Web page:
How can drug crimes affect a college student’s future?

On Behalf of | Mar 4, 2019 | Uncategorized

Nobody wants to be hauled into jail on a drug charge, but it happens. Maybe it was a case of being in the wrong place at the wrong time, maybe it was a single bad decision, whatever the reason, hundreds of thousands of college students find themselves in the backs of squad cars on drug charges each academic year.

Many students don’t realize how serious being conviction of a drug crime is. They try to laugh it off or say that partying is part of the college experience. The reality is that even a single conviction on a drug charge can dry up financial aid or even shut the doors to college entirely.

That is why it is critical to seek legal representation immediately. A skilled attorney will work with you to build an effective defense. It could be the difference between graduating and being forced to drop out.

Say goodbye to financial aid

Federal student aid is a much-needed resource for virtually every student enrolled in college. Being incarcerated or having a drug charge on your criminal record will impact your eligibility significantly. As explained by Federal Student Aid, you will be ineligible for the Pell Grant and student loans while incarcerated.

Your eligibility for FAFSA will also likely be suspended if your charge occurred while receiving any form of student aid, including grants, loans or work-study. It is possible to have the suspension lifted by completing a drug rehabilitation program or passing two randomly administered drug tests. This does not guaranteed reinstatement though; depending on the nature of the offense you may lose eligibility permanently and may even have to refund a portion of the money you’ve already received.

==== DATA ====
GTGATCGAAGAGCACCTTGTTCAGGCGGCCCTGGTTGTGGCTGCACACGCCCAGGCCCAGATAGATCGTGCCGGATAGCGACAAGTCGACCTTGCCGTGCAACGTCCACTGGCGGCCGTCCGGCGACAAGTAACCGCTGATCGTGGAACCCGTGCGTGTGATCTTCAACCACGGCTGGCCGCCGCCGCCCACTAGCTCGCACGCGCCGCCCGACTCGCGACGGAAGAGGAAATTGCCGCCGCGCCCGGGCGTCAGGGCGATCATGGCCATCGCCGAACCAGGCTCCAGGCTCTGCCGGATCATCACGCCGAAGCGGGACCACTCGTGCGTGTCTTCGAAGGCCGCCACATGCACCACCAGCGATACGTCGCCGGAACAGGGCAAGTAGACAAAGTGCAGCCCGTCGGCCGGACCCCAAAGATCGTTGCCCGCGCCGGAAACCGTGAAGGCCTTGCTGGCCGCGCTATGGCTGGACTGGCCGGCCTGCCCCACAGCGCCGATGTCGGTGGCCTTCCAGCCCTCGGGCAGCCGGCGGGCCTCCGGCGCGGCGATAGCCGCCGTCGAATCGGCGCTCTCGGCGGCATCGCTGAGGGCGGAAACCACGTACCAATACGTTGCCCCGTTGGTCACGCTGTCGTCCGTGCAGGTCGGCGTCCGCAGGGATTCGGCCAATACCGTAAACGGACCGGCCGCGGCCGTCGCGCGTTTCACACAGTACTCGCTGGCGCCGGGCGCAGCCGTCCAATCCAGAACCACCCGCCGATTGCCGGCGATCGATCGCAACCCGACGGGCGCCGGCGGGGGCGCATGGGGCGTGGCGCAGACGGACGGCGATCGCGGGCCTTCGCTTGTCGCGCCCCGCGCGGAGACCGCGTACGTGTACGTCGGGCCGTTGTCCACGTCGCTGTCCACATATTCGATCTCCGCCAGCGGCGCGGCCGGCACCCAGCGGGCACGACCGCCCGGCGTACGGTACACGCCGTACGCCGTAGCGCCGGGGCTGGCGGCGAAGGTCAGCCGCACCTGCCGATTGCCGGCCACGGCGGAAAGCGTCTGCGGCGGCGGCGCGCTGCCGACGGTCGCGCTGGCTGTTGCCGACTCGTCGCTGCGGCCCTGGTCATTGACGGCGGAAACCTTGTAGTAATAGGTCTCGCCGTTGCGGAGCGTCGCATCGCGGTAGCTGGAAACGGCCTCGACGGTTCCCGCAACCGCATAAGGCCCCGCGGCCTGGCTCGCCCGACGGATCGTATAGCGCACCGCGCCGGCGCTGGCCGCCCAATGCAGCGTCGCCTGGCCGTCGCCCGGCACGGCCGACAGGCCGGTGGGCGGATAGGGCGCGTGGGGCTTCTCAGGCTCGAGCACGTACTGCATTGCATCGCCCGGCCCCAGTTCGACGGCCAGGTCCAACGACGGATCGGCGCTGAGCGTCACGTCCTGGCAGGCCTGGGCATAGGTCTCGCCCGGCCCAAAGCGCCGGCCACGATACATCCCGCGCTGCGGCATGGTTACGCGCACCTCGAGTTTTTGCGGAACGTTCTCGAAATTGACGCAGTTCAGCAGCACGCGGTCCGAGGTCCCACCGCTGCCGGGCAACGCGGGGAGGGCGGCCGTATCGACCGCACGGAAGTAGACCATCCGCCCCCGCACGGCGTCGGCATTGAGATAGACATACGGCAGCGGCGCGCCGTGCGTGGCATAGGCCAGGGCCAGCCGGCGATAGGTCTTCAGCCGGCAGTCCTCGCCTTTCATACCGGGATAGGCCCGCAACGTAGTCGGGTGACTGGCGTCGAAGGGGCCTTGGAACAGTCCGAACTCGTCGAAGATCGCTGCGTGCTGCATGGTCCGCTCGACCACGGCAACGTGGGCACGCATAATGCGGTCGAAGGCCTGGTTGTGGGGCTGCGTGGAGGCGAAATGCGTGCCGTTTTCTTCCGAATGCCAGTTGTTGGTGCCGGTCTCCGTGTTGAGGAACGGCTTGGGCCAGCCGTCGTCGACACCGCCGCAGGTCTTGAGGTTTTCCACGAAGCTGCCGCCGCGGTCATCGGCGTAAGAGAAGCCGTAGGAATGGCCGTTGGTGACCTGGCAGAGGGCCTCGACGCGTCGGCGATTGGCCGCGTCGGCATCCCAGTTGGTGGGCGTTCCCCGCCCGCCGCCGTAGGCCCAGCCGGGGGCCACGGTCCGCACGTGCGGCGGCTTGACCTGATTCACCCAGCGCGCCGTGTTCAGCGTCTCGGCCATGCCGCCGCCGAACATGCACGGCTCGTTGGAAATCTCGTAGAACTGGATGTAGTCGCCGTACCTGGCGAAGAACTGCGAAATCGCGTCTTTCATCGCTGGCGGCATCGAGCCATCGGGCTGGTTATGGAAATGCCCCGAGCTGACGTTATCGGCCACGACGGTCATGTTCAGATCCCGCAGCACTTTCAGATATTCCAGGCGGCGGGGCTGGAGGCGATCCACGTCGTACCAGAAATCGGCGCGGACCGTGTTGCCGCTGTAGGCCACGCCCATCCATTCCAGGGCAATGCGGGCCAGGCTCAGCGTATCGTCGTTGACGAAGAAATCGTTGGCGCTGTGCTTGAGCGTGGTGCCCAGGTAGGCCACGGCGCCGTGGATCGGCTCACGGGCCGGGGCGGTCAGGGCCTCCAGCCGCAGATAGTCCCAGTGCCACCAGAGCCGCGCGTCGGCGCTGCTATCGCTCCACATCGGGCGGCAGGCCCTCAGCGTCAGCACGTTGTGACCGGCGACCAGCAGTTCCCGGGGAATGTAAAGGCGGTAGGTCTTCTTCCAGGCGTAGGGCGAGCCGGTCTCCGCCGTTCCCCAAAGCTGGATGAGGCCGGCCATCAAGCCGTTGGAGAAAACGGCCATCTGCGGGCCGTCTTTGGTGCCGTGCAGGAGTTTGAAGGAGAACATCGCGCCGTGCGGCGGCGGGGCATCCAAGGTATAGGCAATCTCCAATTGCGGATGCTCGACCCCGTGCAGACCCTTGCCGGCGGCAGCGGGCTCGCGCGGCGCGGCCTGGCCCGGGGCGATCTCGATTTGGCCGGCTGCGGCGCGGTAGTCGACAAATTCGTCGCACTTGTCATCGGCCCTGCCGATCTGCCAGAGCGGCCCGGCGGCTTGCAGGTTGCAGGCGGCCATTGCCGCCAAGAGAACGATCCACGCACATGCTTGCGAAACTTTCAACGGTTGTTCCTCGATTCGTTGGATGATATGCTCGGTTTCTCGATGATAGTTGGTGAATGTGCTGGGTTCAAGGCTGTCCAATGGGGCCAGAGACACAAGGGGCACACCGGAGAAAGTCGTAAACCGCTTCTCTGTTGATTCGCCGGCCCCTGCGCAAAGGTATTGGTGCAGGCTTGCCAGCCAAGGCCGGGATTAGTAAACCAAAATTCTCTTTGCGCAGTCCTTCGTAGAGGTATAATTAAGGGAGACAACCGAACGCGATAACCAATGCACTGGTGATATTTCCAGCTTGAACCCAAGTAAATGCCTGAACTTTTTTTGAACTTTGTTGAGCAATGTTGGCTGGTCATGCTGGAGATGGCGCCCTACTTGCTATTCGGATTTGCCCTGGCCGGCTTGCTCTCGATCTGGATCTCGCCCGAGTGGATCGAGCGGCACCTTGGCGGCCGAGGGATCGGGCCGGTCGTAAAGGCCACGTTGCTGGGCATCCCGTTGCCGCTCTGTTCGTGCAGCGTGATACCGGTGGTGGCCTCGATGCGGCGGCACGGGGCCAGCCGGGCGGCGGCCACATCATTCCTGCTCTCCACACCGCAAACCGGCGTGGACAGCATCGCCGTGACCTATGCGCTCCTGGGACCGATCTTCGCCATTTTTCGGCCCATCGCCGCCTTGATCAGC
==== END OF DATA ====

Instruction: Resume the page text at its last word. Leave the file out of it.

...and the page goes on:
Academic doors may remain closed

There are currently no laws barring individuals with criminal records from attending college. However, criminal background checks are increasingly becoming a factor in college applications. As Voice of America reported, around 2/3 of post-secondary institutions take students’ criminal records into account during admissions screenings; meaning a criminal record can have just as much weight as good grades, sports abilities or extracurricular involvement.

Depending on your college, a new charge could mean suspension or even expulsion. If you are yet to enter college or plan to transfer, being required to explain a recent drug conviction can severely limit your chance at entering your institution of choice.

Take a moment to stop and think about what might happen before heading out to a party one Friday night. College is about experiencing life and making memories with new friends, but doing so at the cost of your future is not the way to do it.